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  1. #1

    Default spey line or skandi line?

    I would like some advice from the forum with regards to the above, I haven't salmon fished for some years and seem to have lost my way with lines, I have two salmon rods both 15ft, one is a sage and the other a hardy elite I have always used my rio windcutter multi tip for summer fishing and a wetcel sinking line on my Hardy, I like spey lines but have been informed that is old school now I will be fishing the spey and some other large rivers if anybody could give me some advice I would be most grateful thanks.

  2. #2
    Join Date
    Mar 2008
    banks o bonnie doon


    both lines have there place in any armoury,spey lines mean you do not need to strip in a lot of line before making next cast,i use both but prefer scandi lines as i like to work the fly and differ my retrieve to different situations,spey lines are more cast and swing the fly

  3. #3


    It depends which suits you to be honest. Something like the john norris atlantic integrated scandi line should allow you to dip your toe into scandi lines and see if it suits you for under 20 quid.

    Sent from my SM-G965F using Tapatalk

  4. #4
    Join Date
    Nov 2007
    Gods County


    pat-mac, there's nowt in the rules that say you have to go all Scandi, especially if you're happy with how your fishing with your current kit!.
    However, giving yourself another approach in your fishing is no bad thing.You could do much worse than considering a Multi Tip shooting head outfit that has 15ft tips.Much like your Windcutter Multi tip it'll let you cover a lot of base's and as long as its the same line rating you can swop n change your tips between the lines.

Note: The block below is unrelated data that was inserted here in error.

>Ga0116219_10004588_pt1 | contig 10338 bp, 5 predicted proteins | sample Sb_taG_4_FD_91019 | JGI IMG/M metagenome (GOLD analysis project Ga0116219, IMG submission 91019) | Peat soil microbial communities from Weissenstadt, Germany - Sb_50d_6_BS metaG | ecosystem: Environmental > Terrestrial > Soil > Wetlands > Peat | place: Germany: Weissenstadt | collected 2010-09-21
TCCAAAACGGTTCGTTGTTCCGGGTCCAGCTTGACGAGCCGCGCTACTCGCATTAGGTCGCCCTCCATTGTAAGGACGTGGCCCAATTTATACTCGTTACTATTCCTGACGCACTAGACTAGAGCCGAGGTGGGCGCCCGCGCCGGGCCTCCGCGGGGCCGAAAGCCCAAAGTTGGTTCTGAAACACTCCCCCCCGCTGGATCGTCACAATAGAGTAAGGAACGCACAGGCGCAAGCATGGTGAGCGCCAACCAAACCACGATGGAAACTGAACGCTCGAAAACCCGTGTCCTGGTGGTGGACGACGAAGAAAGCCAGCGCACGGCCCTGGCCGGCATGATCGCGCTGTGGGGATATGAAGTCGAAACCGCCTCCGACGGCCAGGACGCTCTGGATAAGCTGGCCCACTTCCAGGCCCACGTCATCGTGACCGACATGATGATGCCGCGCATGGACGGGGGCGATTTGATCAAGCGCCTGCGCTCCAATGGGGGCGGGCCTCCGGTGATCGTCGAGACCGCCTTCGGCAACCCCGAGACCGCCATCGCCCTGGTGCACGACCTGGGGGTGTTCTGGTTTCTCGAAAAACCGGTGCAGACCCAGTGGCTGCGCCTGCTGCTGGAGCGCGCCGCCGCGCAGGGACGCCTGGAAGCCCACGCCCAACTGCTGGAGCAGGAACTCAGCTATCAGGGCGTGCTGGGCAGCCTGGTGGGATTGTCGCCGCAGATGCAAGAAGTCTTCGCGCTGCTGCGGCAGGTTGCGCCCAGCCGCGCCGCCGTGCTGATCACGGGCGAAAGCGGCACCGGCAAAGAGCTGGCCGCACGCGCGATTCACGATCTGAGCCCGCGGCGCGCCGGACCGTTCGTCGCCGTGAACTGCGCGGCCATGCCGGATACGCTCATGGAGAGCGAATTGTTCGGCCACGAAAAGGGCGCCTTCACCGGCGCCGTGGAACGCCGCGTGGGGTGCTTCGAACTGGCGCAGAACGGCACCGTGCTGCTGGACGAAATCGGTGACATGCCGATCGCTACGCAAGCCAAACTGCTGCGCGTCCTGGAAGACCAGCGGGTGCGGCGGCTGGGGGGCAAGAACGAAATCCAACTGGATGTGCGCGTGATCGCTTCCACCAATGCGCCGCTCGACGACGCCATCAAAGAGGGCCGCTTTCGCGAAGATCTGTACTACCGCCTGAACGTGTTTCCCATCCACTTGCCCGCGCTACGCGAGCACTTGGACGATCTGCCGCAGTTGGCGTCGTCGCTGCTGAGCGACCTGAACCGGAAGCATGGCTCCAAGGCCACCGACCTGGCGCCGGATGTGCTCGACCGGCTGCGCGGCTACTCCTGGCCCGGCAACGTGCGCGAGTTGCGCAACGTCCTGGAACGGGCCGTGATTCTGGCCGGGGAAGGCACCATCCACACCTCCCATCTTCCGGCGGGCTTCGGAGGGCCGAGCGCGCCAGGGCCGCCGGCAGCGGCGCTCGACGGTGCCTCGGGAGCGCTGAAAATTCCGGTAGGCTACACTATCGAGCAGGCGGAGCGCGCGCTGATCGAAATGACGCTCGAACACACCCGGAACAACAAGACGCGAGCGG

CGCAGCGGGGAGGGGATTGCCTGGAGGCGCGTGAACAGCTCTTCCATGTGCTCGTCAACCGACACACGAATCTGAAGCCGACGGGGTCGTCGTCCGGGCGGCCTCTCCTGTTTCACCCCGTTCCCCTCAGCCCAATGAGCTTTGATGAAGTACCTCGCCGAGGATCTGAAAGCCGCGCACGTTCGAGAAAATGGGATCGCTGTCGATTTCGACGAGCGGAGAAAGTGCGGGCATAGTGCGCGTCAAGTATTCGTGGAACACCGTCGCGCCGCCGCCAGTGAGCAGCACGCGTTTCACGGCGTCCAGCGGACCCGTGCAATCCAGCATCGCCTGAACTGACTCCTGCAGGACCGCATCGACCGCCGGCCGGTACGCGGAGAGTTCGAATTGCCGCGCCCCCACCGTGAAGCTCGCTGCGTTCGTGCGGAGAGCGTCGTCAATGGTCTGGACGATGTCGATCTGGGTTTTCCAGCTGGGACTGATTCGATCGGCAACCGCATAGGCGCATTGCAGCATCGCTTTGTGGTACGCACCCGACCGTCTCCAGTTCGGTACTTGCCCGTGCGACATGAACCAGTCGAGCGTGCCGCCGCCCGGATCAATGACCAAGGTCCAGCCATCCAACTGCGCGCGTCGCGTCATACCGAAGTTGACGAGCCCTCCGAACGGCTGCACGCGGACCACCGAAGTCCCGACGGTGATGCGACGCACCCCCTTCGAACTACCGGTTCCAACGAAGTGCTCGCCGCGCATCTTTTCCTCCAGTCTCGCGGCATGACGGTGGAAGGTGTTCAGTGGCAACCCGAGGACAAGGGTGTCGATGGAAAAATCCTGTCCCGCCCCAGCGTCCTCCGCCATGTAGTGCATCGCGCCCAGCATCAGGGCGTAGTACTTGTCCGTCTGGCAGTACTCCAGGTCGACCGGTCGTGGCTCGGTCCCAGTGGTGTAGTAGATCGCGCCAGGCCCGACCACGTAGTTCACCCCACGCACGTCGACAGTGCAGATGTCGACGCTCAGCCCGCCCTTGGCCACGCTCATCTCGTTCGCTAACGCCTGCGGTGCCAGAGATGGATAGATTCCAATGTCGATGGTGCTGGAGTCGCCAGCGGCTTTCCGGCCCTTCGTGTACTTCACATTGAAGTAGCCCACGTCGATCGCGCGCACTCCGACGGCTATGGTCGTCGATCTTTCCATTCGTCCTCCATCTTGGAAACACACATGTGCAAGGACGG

I'd also opt for a coated type of floating running line(30lb B.S.) AND a set of 5ft poly tips.The 5ft polys will help with your casting/presentation and extend the sinking portion of tip and enhance the flexibility of the line no end!.
    Now I don't know much about the Elite (other than its a good rod!), but the Sage rods in general all take to shooting heads well, so I'd focus on organising a head for that rod!,in the 1st instance any way.
    If you're happy with it all, there's nowt to stop you extending to more shooting heads to suit your needs in your fishing as you go.
    Best of luck, Pedro.

  5. #5
    Join Date
    Mar 2013
    North Yorks


    Provided that you have ample room behind you to form a good D-loop there's no need for you to change from your Spey lines. The Windcutter remains a good compromise between a full Spey line and a Scandi length for most normal applications.

    With 15 foot rods the Skagit isn't a good option: it's designed for the specific purpose of shifting very heavy flies and ultra-fast sinking leaders with the absolute minimum of D-loop space. As a result the head is very short - normally around 27-28 feet - and best suited to shorter rods. If you're staying with your 15 footers, don't bother with a Skagit head (my Skagit rod is 13' 6").

    You could find the shorter Scandi heads useful in situations where you have limited back cast space. But in all other circumstances, if you are competent and confident with a medium or full length Spey line, stay with what you know.

  6. #6


    Thanks longchuck i like to work a fly so i will give a scandi a try.

  7. #7


    Thanks Rennie some good advice will consider the shooting head.

  8. #8


    some great advice MCXFisher i can cast well with my wind cutter on the Sage and i have tried a skagit on my Hardy rod and i liked the way it punches out heavy tubes.

  9. #9


    Good point Rrrr will call in John Norris.

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